Q: What's the most embarrassing thing that's happened to you personally during a show? A:There are so many. The time I fell asleep during a scene I was in. That's happened a couple of times, actually. In Taming of the Shrew for Michael Langham at the Guthrie I played Christopher Sly's Wife. In the preamble to the performance, which is rarely done, the troupe of actors find this drunk, Sly, and decide to take him to the lord's house where they're performing, and he wakes up in fine robes with the lord's servants dressed as his entourage and they convince him he's a great lord and they're doing the play for him. All fine, except Sly and his gang have to sit and watch the first hour and a half every night. I don't care if it's in the nude eventually it becomes hypnotic and I found myself dozing off and I went to sleep onstage. And I think I gave one of those abrupt snorts when I snapped to consciousness. Years later, in Gideon Schein's production of Front Page in Rochester I was playing Earl Williams, the escaped criminal the reporters stuff into a roll top desk for about forty five minutes. Well we got the desk from the Eastman estate and it had been George Eastman's roll top so they couldn't let us bang out the back for an escape hatch so I had to stay curled up in the thing for forty five minutes every night and matinee and, well, there you are. At least I could look startled effectively when they opened it up and shouted.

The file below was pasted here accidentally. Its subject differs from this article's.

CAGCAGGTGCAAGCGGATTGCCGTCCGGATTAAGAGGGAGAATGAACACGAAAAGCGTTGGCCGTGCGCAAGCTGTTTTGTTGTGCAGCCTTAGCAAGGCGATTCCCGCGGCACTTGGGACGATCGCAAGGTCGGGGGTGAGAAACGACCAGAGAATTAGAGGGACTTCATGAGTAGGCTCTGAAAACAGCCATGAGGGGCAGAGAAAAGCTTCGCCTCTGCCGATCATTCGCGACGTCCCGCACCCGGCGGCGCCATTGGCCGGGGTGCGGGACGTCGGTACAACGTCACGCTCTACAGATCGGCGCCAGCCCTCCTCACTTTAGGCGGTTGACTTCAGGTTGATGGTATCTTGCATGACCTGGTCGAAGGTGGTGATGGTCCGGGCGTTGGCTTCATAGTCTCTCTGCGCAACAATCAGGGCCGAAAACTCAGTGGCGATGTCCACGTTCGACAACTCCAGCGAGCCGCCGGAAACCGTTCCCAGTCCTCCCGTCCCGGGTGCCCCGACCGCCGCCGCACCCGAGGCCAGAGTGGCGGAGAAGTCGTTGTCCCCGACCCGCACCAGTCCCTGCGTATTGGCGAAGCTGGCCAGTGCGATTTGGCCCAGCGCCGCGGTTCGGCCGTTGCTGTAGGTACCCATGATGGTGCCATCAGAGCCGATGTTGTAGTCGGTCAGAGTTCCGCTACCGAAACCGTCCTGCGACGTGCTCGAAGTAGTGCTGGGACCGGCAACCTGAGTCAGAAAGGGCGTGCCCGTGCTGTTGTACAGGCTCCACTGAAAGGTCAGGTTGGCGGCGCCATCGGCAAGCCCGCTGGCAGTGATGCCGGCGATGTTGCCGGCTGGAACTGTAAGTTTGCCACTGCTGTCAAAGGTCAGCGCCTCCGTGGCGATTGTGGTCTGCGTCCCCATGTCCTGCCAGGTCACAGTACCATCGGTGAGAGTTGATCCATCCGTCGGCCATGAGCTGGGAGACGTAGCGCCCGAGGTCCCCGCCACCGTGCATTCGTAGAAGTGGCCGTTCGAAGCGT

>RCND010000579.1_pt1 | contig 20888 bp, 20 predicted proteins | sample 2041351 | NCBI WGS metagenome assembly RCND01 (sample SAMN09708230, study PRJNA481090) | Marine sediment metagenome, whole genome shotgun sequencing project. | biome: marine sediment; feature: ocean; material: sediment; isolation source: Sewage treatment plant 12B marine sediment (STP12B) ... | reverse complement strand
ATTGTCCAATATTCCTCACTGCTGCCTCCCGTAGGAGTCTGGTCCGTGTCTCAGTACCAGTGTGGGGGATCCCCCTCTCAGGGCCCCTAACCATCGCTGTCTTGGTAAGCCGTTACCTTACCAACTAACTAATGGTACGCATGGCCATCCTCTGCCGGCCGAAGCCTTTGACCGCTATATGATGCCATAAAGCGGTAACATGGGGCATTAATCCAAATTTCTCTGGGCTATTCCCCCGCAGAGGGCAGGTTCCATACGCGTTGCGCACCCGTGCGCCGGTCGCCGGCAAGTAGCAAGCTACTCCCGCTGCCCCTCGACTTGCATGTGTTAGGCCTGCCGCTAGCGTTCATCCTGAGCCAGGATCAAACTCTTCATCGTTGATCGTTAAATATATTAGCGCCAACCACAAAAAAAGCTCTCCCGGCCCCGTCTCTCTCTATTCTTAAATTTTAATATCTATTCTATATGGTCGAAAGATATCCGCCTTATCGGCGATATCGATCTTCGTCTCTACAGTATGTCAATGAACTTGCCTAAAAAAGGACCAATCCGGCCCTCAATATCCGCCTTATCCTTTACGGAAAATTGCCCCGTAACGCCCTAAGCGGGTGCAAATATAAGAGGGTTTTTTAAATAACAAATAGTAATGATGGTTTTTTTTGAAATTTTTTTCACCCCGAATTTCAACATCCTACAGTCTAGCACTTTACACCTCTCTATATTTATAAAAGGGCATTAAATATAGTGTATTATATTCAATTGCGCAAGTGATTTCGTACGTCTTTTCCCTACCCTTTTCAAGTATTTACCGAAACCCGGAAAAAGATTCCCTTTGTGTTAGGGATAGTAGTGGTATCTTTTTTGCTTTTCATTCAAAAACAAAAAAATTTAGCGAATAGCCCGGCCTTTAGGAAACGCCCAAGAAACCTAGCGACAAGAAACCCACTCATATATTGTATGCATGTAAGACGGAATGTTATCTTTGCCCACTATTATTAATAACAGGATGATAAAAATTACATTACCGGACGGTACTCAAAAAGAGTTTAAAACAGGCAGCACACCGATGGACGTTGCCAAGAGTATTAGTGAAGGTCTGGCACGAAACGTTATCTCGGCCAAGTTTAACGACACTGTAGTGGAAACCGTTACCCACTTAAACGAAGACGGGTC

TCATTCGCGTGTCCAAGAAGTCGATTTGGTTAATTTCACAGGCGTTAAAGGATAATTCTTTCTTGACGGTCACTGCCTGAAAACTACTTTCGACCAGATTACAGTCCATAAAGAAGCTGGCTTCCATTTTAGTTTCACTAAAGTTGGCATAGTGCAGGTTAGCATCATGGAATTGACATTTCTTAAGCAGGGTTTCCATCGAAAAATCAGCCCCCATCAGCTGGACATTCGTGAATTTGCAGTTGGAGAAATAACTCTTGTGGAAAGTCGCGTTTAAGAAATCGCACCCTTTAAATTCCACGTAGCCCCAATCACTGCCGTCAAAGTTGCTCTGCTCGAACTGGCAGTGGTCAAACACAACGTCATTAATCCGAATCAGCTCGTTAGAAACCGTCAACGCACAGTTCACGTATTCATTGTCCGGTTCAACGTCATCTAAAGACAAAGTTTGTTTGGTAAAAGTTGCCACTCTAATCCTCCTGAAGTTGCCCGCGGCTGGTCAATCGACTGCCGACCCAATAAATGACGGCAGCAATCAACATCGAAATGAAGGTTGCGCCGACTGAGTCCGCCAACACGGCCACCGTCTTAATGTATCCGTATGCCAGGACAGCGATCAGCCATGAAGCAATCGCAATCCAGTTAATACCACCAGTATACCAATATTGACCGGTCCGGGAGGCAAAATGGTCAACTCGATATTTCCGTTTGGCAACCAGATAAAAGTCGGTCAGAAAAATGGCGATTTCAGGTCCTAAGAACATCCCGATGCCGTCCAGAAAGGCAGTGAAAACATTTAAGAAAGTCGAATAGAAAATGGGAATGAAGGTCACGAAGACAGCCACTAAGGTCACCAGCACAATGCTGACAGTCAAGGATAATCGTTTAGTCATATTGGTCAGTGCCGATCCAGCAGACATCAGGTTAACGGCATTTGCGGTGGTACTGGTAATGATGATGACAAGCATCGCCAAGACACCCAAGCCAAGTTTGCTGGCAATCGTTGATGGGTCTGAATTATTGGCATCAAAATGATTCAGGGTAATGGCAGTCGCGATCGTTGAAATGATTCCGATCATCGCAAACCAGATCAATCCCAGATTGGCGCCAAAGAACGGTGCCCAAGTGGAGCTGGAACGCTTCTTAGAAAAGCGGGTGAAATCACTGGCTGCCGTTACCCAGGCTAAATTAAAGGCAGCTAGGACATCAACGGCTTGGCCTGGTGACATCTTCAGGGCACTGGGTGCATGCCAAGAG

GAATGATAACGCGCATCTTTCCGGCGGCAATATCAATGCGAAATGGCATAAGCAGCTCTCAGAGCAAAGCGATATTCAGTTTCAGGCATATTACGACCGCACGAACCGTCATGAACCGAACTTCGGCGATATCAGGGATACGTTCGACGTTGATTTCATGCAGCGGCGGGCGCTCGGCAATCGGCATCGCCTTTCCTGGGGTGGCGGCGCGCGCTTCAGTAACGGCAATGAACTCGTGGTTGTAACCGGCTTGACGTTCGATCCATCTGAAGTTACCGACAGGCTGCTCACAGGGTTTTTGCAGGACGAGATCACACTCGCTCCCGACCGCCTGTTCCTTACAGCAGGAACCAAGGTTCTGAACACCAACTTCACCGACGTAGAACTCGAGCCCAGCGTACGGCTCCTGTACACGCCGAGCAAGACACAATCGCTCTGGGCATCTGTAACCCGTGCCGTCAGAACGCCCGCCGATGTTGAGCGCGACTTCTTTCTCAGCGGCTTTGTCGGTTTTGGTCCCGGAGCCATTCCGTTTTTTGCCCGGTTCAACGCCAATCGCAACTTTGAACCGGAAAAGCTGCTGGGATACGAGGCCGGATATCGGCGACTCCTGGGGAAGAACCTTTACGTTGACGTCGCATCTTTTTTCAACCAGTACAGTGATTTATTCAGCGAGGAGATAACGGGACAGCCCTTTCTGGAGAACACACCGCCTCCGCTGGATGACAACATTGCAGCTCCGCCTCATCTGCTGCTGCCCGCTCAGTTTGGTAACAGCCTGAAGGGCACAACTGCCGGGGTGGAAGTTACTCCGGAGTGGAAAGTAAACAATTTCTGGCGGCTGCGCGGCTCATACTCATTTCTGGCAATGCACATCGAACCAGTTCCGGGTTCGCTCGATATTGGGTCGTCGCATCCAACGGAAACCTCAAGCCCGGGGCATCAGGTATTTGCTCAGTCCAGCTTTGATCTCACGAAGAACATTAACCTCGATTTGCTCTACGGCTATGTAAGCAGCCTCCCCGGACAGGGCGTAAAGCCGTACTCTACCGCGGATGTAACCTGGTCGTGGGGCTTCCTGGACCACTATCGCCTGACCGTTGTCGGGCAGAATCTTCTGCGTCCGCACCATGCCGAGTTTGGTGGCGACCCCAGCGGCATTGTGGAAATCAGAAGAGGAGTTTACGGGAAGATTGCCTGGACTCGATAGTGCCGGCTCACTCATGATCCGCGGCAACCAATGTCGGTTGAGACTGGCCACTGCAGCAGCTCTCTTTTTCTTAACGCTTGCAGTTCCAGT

Q: What have you been working on lately? Where can we see your work next? A: Well right now we're rehearsing some terrific Old Radio sketches for our fundraiser including Jack Benny and George and Gracie. The material is timeless and the show will allow some of our singers to step up. I spent the summer choosing the season for Parson's Nose, translating and adapting, getting it to where we could do justice to these huge pieces with small resources. I'm a very, very lucky person to have a family and wife who supports this vision of mine. I think these plays and stories are absolutely essential to the quality of our lives. We have been blessed with education and we must use it and challenge ourselves and be proud of it and find the fun of it. These writers have reached down into the core of every one of us, our fears, our obsessions, our passions, and put them on the stage. Our hearts and minds are used to their fullest. The story of the girl in the attic room in O Henry is Belle in Dickens, and Maria in Sheridan. And the laughter of the 17th Century is the same laughter today. I get to play in this garden, and hopefully to bring you through the gate.